China Focus: China's e-sports industry breaks into sprint
BEIJING, Aug. 23 (Xinhua) -- In about a month, Luo Siyuan and Sun Linwei will represent China to compete in the e-sports event Arena of Valor in the Asian Games in Hangzhou in east China's Zhejiang Province.
"Nearly 10 years ago we were only fans of niche video games. After years of hard work, we are excited to be on the stage of the Asian Games. I hope more people can see the vigor of China's e-sports," said Luo, a player from eStar, an e-sports club.
E-sports, including Arena of Valor Asian Games Version and League of Legends, will be an official medal sport for the first time in the upcoming 19th Asian Games, which is scheduled from Sept. 23 to Oct. 8. The gamers will compete for seven gold medals in the e-sports category.
"The Asian Games in Hangzhou is a good opportunity for China and even Asia as a whole to develop the e-sports industry, and it can instill a sense of confidence regarding the sustainability of the industry," said Mario Ho, Chairman and CEO of NIP Group which owns eStar.
E-sports was featured as a demonstration sport at the 2018 Asian Games in Jakarta and Palembang, and the Chinese teams won two golds and one silver.
China's e-sports industry is developing rapidly. The number of e-sports gamers in the country hit around 488 million as of 2022. The country ranks first in the world in terms of the output value, development speed and audience number of the industry, making it the world's largest e-sports market.
"E-sports has become a popular competition track in the digital sports industry," said Huang Chuxin, director of the New Media Research Center of the Chinese Academy of Social Sciences.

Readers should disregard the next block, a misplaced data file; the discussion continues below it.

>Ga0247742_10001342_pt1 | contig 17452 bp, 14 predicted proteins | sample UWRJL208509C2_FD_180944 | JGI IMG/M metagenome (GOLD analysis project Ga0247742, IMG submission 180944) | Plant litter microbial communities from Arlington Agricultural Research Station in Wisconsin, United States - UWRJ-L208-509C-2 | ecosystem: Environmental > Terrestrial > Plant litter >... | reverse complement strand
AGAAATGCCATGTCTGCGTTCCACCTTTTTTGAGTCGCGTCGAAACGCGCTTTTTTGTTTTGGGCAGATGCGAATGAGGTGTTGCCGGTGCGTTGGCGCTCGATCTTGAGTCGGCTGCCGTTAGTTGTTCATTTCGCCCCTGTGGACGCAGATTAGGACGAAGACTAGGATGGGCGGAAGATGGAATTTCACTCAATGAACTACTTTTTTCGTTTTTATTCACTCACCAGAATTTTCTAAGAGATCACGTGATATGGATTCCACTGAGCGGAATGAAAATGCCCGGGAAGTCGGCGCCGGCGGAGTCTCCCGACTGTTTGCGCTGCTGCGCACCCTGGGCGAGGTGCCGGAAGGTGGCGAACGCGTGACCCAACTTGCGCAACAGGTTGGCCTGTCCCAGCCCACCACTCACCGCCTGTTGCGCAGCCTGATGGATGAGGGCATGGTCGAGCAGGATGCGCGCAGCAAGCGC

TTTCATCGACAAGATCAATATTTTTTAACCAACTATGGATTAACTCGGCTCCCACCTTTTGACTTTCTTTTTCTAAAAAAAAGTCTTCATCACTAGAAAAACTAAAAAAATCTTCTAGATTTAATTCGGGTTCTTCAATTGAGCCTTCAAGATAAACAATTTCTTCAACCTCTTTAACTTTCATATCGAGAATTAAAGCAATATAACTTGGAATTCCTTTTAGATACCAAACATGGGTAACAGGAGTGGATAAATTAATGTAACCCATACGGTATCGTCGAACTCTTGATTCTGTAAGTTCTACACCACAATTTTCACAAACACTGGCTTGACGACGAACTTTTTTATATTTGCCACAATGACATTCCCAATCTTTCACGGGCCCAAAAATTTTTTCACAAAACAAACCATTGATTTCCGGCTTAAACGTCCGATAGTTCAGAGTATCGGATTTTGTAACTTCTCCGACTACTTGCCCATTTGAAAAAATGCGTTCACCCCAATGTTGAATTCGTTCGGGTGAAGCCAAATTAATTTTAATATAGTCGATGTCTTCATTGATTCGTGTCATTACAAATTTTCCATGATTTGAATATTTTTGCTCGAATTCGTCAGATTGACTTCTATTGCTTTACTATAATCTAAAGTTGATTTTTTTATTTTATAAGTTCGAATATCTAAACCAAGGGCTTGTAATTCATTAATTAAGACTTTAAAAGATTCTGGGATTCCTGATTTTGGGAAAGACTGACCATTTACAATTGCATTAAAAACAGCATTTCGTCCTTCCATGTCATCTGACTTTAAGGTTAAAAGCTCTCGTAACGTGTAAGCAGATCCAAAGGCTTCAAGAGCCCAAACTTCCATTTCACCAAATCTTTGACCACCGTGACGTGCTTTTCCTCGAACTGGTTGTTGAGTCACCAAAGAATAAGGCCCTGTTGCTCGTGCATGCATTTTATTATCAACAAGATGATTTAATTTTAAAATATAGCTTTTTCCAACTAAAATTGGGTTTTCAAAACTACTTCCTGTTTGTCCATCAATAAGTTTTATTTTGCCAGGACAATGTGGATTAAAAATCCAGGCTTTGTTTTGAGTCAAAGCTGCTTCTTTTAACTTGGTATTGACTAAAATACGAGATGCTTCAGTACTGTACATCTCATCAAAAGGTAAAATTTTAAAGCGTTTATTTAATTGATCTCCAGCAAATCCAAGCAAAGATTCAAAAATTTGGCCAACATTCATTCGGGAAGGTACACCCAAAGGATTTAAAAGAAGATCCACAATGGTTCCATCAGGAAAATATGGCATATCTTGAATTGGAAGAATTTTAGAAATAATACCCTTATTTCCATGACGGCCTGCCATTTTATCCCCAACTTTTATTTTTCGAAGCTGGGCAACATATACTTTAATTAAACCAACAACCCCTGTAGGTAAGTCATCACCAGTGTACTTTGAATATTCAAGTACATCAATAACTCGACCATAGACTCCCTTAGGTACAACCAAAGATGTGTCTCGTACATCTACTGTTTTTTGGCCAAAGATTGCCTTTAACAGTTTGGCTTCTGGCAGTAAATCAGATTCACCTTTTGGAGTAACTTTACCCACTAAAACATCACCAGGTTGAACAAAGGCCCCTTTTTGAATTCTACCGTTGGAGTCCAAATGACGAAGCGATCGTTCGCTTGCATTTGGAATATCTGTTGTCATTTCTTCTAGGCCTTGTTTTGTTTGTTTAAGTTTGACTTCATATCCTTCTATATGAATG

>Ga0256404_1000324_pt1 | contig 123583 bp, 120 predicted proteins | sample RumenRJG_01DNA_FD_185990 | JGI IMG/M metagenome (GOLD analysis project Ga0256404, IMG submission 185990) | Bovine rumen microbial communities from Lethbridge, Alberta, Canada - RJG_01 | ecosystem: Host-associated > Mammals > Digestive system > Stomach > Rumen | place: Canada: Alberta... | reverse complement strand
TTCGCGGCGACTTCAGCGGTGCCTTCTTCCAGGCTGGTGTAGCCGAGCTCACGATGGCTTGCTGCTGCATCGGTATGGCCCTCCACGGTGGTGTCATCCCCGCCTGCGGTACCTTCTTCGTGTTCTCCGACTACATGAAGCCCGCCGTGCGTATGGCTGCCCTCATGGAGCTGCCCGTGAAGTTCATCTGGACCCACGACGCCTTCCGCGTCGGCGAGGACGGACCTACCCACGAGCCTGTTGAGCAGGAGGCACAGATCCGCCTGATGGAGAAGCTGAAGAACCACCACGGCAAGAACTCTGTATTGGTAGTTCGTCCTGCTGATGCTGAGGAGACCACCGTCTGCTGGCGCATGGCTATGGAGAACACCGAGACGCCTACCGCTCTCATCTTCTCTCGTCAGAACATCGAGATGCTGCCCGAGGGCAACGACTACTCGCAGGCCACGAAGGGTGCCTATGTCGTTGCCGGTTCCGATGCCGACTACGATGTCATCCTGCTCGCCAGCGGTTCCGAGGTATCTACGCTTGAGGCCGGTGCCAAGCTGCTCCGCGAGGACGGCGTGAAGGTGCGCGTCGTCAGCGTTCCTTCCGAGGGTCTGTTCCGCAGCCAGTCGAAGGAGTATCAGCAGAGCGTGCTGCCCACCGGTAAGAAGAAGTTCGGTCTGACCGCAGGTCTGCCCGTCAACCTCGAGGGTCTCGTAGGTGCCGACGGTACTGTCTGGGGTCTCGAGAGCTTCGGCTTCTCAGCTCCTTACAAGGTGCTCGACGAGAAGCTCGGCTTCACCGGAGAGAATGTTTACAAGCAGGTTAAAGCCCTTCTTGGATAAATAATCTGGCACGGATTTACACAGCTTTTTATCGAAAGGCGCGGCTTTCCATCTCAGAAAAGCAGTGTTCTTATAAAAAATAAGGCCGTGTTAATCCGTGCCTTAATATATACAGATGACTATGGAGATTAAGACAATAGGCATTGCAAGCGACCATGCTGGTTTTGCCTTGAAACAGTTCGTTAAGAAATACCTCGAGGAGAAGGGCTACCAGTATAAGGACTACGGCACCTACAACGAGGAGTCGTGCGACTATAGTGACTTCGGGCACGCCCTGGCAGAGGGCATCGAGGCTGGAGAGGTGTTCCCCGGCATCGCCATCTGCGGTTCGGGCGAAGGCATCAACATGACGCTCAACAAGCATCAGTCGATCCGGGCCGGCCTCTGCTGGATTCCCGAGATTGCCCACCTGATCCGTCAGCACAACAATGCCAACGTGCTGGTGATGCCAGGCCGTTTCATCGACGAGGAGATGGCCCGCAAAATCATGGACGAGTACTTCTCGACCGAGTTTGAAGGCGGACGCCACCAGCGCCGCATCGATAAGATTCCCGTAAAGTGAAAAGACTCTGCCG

As an important part of China's constantly growing digital economy, the e-sports industry is injecting new impetus into consumption growth, Huang noted.
To bolster the long-term development of the industry, China has provided consistent support through education, research and policy initiatives.
In 2015, the General Administration of Sport of China issued interim regulations on the management of e-sports events, specifying policies and norms for the development of the industry.
In 2019, "e-sports operator" and "e-sports player" gained official recognition as two new professions in China.
To address the shortage of professionals, China's Ministry of Education has incorporated e-sports as a major in universities. At present, 65 colleges, including the Beijing-based Communication University of China, offer courses related to e-sports.
In April this year, a research institute on China's e-sports industry was inaugurated in Shanghai, which is expected to enhance the research level and service capability of the country's e-sports industry.
Many cities across China, such as Shanghai and Guangzhou, have introduced favorable policies to boost the e-sports industry in recent years, aiming to become global leaders.
"The cities are embracing e-sports mainly because they are optimistic about the economic development opportunities in the industry and its great potential in the future given the huge e-sports market and a tremendous user base," said Hu Gang, a professor of public administration at Jinan University.
The e-sports sector is also playing an important role in cultural exchange and promotion. The Honor of Kings heroes were featured in a parade at the Universal Beijing Resort earlier this year, integrating Chinese e-sports culture with trendy cultural icons.
"I am very happy to see the inclusion of elements beloved by local young consumers," said Zhao Lin, senior vice president of Marketing and Sales of Universal Beijing Resort.
Amid the strong rebound of cultural tourism, incorporating game IPs into offline events is an innovative attempt to seamlessly blend with local culture and enhance the experience of visitors, Zhao added.